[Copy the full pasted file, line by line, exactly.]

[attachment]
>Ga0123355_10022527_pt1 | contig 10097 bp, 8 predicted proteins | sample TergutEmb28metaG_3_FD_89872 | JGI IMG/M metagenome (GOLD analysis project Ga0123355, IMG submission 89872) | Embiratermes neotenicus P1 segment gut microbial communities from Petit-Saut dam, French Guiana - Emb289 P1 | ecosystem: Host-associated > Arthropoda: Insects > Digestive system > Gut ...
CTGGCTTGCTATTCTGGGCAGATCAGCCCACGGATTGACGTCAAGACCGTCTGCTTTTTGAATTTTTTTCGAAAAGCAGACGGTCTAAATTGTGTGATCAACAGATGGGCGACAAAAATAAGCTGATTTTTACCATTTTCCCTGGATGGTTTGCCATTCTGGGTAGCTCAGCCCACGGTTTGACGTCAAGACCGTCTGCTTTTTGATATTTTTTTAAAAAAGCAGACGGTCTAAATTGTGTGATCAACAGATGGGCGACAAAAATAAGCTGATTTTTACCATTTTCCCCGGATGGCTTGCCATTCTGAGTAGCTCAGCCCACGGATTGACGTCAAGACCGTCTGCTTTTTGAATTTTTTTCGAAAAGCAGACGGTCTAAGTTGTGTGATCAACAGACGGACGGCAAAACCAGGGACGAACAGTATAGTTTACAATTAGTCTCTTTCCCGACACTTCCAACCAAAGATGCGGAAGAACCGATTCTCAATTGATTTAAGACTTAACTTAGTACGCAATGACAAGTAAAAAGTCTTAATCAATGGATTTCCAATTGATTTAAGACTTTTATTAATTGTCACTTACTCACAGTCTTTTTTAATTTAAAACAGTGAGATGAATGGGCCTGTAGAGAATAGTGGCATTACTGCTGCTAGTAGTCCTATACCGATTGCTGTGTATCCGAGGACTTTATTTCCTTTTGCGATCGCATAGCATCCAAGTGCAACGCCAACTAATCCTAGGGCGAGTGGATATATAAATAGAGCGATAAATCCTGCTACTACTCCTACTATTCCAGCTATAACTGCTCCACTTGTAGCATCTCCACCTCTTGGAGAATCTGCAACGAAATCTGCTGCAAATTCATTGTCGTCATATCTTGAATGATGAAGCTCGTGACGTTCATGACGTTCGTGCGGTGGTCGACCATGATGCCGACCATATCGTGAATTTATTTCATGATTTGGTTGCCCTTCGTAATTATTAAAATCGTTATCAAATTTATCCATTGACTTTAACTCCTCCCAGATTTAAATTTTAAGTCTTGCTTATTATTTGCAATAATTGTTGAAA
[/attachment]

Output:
>Ga0123355_10022527_pt1 | contig 10097 bp, 8 predicted proteins | sample TergutEmb28metaG_3_FD_89872 | JGI IMG/M metagenome (GOLD analysis project Ga0123355, IMG submission 89872) | Embiratermes neotenicus P1 segment gut microbial communities from Petit-Saut dam, French Guiana - Emb289 P1 | ecosystem: Host-associated > Arthropoda: Insects > Digestive system > Gut ...
CTGGCTTGCTATTCTGGGCAGATCAGCCCACGGATTGACGTCAAGACCGTCTGCTTTTTGAATTTTTTTCGAAAAGCAGACGGTCTAAATTGTGTGATCAACAGATGGGCGACAAAAATAAGCTGATTTTTACCATTTTCCCTGGATGGTTTGCCATTCTGGGTAGCTCAGCCCACGGTTTGACGTCAAGACCGTCTGCTTTTTGATATTTTTTTAAAAAAGCAGACGGTCTAAATTGTGTGATCAACAGATGGGCGACAAAAATAAGCTGATTTTTACCATTTTCCCCGGATGGCTTGCCATTCTGAGTAGCTCAGCCCACGGATTGACGTCAAGACCGTCTGCTTTTTGAATTTTTTTCGAAAAGCAGACGGTCTAAGTTGTGTGATCAACAGACGGACGGCAAAACCAGGGACGAACAGTATAGTTTACAATTAGTCTCTTTCCCGACACTTCCAACCAAAGATGCGGAAGAACCGATTCTCAATTGATTTAAGACTTAACTTAGTACGCAATGACAAGTAAAAAGTCTTAATCAATGGATTTCCAATTGATTTAAGACTTTTATTAATTGTCACTTACTCACAGTCTTTTTTAATTTAAAACAGTGAGATGAATGGGCCTGTAGAGAATAGTGGCATTACTGCTGCTAGTAGTCCTATACCGATTGCTGTGTATCCGAGGACTTTATTTCCTTTTGCGATCGCATAGCATCCAAGTGCAACGCCAACTAATCCTAGGGCGAGTGGATATATAAATAGAGCGATAAATCCTGCTACTACTCCTACTATTCCAGCTATAACTGCTCCACTTGTAGCATCTCCACCTCTTGGAGAATCTGCAACGAAATCTGCTGCAAATTCATTGTCGTCATATCTTGAATGATGAAGCTCGTGACGTTCATGACGTTCGTGCGGTGGTCGACCATGATGCCGACCATATCGTGAATTTATTTCATGATTTGGTTGCCCTTCGTAATTATTAAAATCGTTATCAAATTTATCCATTGACTTTAACTCCTCCCAGATTTAAATTTTAAGTCTTGCTTATTATTTGCAATAATTGTTGAAA